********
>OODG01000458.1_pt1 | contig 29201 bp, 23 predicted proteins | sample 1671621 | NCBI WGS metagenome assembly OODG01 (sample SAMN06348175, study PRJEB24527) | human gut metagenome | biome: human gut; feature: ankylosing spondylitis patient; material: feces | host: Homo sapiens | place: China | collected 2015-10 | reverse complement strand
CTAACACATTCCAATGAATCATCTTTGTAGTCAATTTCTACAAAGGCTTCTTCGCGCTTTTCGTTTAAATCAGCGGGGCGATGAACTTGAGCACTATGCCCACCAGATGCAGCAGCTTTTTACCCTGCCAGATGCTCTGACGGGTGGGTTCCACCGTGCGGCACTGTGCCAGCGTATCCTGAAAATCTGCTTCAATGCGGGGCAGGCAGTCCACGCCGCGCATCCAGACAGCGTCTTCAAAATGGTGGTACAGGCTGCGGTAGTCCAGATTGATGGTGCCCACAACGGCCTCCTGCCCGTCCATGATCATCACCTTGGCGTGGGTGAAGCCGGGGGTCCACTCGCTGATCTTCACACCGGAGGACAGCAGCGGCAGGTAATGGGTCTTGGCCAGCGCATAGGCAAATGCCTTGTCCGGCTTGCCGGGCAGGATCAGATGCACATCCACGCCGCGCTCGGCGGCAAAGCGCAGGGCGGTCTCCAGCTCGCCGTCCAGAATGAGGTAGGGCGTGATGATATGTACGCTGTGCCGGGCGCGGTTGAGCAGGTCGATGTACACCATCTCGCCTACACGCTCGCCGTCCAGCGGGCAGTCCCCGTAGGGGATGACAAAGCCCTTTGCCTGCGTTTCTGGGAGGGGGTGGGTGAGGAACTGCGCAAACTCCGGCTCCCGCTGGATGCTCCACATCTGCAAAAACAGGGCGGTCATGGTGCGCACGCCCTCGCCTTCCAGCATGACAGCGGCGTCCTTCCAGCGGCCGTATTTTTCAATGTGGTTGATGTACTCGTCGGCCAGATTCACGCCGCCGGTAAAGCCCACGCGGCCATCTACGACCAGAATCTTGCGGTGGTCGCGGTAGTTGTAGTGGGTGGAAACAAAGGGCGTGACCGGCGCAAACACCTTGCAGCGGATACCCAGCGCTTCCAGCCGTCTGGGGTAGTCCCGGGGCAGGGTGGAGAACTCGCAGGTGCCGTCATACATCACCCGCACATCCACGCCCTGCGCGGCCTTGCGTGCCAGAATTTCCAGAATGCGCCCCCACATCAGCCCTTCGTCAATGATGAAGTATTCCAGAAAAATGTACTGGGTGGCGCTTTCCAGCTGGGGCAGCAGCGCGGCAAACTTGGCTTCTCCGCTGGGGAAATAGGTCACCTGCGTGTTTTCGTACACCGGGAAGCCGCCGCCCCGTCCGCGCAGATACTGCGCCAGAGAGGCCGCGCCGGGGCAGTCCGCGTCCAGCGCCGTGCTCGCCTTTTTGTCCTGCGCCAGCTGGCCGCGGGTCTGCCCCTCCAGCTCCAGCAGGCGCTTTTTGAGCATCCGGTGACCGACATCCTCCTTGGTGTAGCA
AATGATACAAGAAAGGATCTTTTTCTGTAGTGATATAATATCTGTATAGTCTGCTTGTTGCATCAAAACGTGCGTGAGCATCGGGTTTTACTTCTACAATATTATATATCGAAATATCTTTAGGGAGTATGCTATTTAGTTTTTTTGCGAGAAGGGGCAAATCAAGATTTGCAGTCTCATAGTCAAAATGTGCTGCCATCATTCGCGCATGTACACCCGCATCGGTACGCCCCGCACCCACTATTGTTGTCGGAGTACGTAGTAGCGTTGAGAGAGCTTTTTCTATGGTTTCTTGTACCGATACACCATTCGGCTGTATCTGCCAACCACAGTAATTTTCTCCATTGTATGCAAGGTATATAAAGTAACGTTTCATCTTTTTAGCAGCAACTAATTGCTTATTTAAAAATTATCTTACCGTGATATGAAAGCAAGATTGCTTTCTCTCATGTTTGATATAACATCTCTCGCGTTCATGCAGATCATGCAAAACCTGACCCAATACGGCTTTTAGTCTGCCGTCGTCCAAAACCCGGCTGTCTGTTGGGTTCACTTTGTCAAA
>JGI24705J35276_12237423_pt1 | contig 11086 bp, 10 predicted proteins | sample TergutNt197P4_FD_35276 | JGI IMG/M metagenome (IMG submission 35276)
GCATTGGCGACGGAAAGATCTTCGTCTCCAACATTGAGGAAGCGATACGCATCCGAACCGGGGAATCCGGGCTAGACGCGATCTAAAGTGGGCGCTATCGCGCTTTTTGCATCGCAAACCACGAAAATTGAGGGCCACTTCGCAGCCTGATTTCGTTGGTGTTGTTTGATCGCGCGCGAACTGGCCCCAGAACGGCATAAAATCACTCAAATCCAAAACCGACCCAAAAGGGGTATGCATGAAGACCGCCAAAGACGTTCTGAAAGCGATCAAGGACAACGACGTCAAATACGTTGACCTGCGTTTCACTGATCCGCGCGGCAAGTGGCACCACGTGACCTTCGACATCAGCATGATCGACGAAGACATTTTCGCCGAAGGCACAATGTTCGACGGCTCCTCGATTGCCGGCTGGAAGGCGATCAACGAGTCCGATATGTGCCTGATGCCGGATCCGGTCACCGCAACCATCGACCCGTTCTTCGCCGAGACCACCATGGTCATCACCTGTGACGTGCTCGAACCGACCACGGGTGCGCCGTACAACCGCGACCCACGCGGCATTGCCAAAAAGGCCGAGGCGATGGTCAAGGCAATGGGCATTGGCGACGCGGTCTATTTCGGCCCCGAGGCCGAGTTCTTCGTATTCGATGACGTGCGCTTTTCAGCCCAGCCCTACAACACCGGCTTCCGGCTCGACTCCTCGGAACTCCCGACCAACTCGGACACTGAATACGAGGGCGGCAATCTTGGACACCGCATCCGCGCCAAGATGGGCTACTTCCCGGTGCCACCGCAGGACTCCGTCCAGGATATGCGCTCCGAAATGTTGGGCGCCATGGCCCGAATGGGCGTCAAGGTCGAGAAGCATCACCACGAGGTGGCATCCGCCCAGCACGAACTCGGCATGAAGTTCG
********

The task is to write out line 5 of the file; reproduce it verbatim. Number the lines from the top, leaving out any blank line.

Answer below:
GCATTGGCGACGGAAAGATCTTCGTCTCCAACATTGAGGAAGCGATACGCATCCGAACCGGGGAATCCGGGCTAGACGCGATCTAAAGTGGGCGCTATCGCGCTTTTTGCATCGCAAACCACGAAAATTGAGGGCCACTTCGCAGCCTGATTTCGTTGGTGTTGTTTGATCGCGCGCGAACTGGCCCCAGAACGGCATAAAATCACTCAAATCCAAAACCGACCCAAAAGGGGTATGCATGAAGACCGCCAAAGACGTTCTGAAAGCGATCAAGGACAACGACGTCAAATACGTTGACCTGCGTTTCACTGATCCGCGCGGCAAGTGGCACCACGTGACCTTCGACATCAGCATGATCGACGAAGACATTTTCGCCGAAGGCACAATGTTCGACGGCTCCTCGATTGCCGGCTGGAAGGCGATCAACGAGTCCGATATGTGCCTGATGCCGGATCCGGTCACCGCAACCATCGACCCGTTCTTCGCCGAGACCACCATGGTCATCACCTGTGACGTGCTCGAACCGACCACGGGTGCGCCGTACAACCGCGACCCACGCGGCATTGCCAAAAAGGCCGAGGCGATGGTCAAGGCAATGGGCATTGGCGACGCGGTCTATTTCGGCCCCGAGGCCGAGTTCTTCGTATTCGATGACGTGCGCTTTTCAGCCCAGCCCTACAACACCGGCTTCCGGCTCGACTCCTCGGAACTCCCGACCAACTCGGACACTGAATACGAGGGCGGCAATCTTGGACACCGCATCCGCGCCAAGATGGGCTACTTCCCGGTGCCACCGCAGGACTCCGTCCAGGATATGCGCTCCGAAATGTTGGGCGCCATGGCCCGAATGGGCGTCAAGGTCGAGAAGCATCACCACGAGGTGGCATCCGCCCAGCACGAACTCGGCATGAAGTTCG